The two most basic weaves generally found in Hawaii lauhala weaving are check plait (maka moena) and twill (maka ‘o’eno). Our first two projects used the check weave. Now it’s time to try another style, twill. Twill weave is often found on higher quality Hawaiian hats, sometimes interspersed with even more complicated weaving patterns. Like check weave, twill appears to have been around nearly as long as people have woven items for personal use.
In this project we’ll make another “pocket” trivet and put cardboard inside for additional insulation. Here’s what the finished project will look like:
We’ll begin by using the same general approach as the first two projects. That is, we put down tape and put the eight koana on the tape. But this time several things will be a little different. First, instead of putting the middle of the koana on the edge of the tape, we’ll measure 2″ back from the middle fold, fold the koana and put that fold on the edge of the tape. Second, we’ll do all the first part of the weaving (all eight cross strips) without changing the position of the tape. Third, we’ll weave upward instead of downward because I think it will be easier to see the twill weave pattern that way.
OK, so the picture below shows all eight vertical koana in place with both the top and bottom tapes. The ruler is on top of the tape to shield it from the water spray so that it won’t become soft.
We now fold down two pairs of koana as shown below.
And then place the first horizontal koana and fold down two pairs again.
Now fold down two of the koana and then fold two others up.
At this point we have initiated the twill sequence. This type of twill pattern repeats in columns of four. You will hear weavers saying “Two up, two down” and looking at the photo below you can see now what they mean. There are two “steps” and two “columns” in the sequence. When you add another row, you must maintain that pattern. Here’s the next row.
Compare the two pictures immediately above carefully. The bottom “step” has been folded up to become a column. The former top “step” becomes the bottom “step”. The column next to the step has been folded down to become the top “step”. The sequence continues shifting to the right as you keep adding rows as shown below.
Until you have finished all eight rows and are ready to pin the corners. Carefully cutting the tape in the center with a single edge razor blade allows easy removal.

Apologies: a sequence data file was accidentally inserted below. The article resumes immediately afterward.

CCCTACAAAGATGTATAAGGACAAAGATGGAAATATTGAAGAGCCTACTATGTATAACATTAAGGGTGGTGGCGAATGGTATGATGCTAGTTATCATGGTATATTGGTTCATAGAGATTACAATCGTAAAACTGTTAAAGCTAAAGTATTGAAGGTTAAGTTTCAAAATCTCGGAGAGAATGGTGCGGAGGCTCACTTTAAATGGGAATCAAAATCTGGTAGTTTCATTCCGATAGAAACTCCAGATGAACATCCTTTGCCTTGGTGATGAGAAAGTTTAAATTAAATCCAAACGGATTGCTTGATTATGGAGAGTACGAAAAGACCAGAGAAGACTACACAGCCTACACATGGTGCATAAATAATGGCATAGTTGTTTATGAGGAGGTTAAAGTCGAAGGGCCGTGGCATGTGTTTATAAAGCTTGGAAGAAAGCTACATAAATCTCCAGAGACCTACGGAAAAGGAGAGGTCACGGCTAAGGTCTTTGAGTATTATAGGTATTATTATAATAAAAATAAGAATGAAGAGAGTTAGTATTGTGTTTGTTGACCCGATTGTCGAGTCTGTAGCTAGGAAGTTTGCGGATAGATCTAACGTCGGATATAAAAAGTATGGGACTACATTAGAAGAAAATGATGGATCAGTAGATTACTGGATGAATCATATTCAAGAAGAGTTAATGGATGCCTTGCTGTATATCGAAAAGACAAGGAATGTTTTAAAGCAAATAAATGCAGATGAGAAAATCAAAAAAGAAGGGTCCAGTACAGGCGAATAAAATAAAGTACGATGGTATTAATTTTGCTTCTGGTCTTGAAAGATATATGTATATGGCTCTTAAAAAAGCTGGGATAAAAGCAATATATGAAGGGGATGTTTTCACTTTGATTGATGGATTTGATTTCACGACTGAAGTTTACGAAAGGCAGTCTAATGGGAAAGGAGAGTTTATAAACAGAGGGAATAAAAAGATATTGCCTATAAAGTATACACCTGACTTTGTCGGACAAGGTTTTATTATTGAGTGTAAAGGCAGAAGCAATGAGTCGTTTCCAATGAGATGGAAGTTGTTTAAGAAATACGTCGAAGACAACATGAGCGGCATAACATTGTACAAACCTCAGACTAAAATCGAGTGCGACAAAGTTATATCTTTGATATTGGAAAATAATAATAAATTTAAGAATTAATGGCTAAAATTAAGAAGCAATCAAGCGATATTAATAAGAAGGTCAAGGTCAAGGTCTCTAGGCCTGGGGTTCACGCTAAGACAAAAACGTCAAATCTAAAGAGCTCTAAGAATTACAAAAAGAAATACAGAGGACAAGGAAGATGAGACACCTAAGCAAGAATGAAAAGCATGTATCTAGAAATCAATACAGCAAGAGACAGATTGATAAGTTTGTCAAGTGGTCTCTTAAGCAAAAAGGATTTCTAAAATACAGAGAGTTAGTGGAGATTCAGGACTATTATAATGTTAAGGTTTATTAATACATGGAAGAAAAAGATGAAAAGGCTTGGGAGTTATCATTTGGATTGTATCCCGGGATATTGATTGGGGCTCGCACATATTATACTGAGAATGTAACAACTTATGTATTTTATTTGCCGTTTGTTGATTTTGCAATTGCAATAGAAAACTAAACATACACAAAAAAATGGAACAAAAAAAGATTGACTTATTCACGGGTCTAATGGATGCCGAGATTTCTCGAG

To begin the pocket, we first fold two pairs of koana down as before and fold the right hand horizontal koana over.
Then as before we initiate the twill sequence.
You can now see the two up, two down (steps and columns) pattern when the second row is completed. Now continue the weaving until you have filled in eight rows. Then weave all the right hand koana to the left.
Then trim the ends.
And weave all the left hand koana to the right.
Cut a square of cardboard that’s 1/4″ smaller in both directions and round the corners.
Insert carefully into the pocket making sure that there is no interference among opposing koana.
At this point it’s time to begin closing up the pocket. I begin from the top with the sides. The easiest thing to do is to clip off the ends of the bottom koana like you did early when you wove from left to right. See figure below
Some of the koana will extend beyond the bottom edge. You can continue weaving on the front side if you wish or clip where they extend from underneath a koana pair.
Now continue weaving with the rest of the koana until you have the thickness of the trivet that you wish.
Trim the ends as neatly as you can either with a pair of small scissors or a single edge razor blade. Below is the finished trivet.
This has been a exercise in learning how to begin and continue the twill weave. Since you now know how to do both the check and twill weaves you can make a larger trivet with check on one side and twill on the other if you wish or any combination of check and twill on a single side.